Over the past six years, independents have claimed as much as 43% of the total, though 2020 concluded with them at 41%.* While they are a diverse group, a few facts stand out: They tend to have more moderate views on hot-button social issues, they tend to be younger and are more likely to be men. They also chose Biden over Trump, 54% to 41%, according to exit polls.

Independent voters refuse political labels, but they are not usually neutral. Most voters who embrace this identity lean one way or the other. In 2016, 42% of the electorate eschewed formal affiliation with a political party, but of those, 16 percent leaned Democratic and 14 percent leaned Republican. Only 12 percent described themselves as genuinely unaffiliated.

Whether they lean or not, independents do not want to express a formal fealty to a particular party, in no small part because the party in question does not fully represent their views, or stands for things that make them uncomfortable. In the last decade, the number of these voters hit all-time highs.

If anything, there’s growing evidence that a good chunk of the nation has sworn off formal identification with a particular party precisely because of growing polarization. For example, a small but growing body of research has suggested that witnessing like-minded partisans engage in uncivil behavior drives many people away from political parties and toward more moderate positions.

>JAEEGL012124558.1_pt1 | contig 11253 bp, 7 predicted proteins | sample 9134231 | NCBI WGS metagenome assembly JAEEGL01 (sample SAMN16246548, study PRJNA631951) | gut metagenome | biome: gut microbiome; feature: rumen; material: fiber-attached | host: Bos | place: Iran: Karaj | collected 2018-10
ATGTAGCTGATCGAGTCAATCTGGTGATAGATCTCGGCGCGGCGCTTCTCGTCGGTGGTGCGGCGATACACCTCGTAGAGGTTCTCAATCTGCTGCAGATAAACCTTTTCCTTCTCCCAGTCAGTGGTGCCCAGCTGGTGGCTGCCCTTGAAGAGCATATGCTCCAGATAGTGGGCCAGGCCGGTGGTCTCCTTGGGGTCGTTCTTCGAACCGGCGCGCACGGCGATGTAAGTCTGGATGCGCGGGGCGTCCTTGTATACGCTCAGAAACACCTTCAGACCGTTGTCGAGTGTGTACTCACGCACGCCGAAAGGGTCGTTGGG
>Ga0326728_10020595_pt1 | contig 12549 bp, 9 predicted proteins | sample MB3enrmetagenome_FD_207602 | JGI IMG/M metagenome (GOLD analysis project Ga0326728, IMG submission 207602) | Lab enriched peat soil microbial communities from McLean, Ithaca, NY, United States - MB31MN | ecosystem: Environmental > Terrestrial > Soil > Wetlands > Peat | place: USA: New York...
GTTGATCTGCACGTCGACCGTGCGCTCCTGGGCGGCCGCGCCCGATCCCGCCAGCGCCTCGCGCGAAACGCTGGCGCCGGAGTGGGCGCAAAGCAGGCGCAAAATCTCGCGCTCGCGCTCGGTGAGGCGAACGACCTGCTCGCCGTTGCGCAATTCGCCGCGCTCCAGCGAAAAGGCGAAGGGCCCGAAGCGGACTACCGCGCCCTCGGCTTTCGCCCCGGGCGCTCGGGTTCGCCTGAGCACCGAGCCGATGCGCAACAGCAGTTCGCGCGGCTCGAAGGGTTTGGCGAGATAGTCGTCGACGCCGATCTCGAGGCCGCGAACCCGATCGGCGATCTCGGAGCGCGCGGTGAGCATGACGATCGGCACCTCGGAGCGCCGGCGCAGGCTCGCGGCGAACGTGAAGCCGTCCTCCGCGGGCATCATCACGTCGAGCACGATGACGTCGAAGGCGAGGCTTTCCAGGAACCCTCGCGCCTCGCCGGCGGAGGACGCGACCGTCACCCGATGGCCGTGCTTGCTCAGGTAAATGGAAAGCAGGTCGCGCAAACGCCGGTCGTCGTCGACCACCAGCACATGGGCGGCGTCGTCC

This contradicts facile assertions that the country is so deeply polarized. It would be more accurate to say that the base of each of the two political parties is deeply polarized, and the political elites they elect equally so. But this has left a large and growing number of disenchanted voters in the middle.

As with earlier periods of party realignment, there is an opportunity for the formation of new parties. The Republican Party was born in just such a moment of intense polarization, welding together the remnants of the Whig Party with other factions to create a newly powerful political force in the 1850s.

But there’s also an opportunity for the existing parties. Since winning the election, President Joe Biden has refused to engage with former President Donald Trump’s provocations. He’s celebrated the virtues of bipartisanship even though Republicans have showed little outward interest in cooperation, and has otherwise signaled an aversion to partisan warfare.

These overtures may seem naive, but Biden’s gambit could turn out to be canny. The major parties have attracted large numbers of independents before and can do so again. Democrats are especially well-positioned to reclaim a healthy chunk of them since the party is closer to the center on most major issues than Republicans, who have increasingly adopted more extreme positions over the last two decades.

Will it work? Check back in four years.

This column does not necessarily reflect the opinion of the editorial board or Bloomberg LP and its owners.

Stephen Mihm, an associate professor of history at the University of Georgia, is a contributor to Bloomberg Opinion.

©2021 Bloomberg L.P.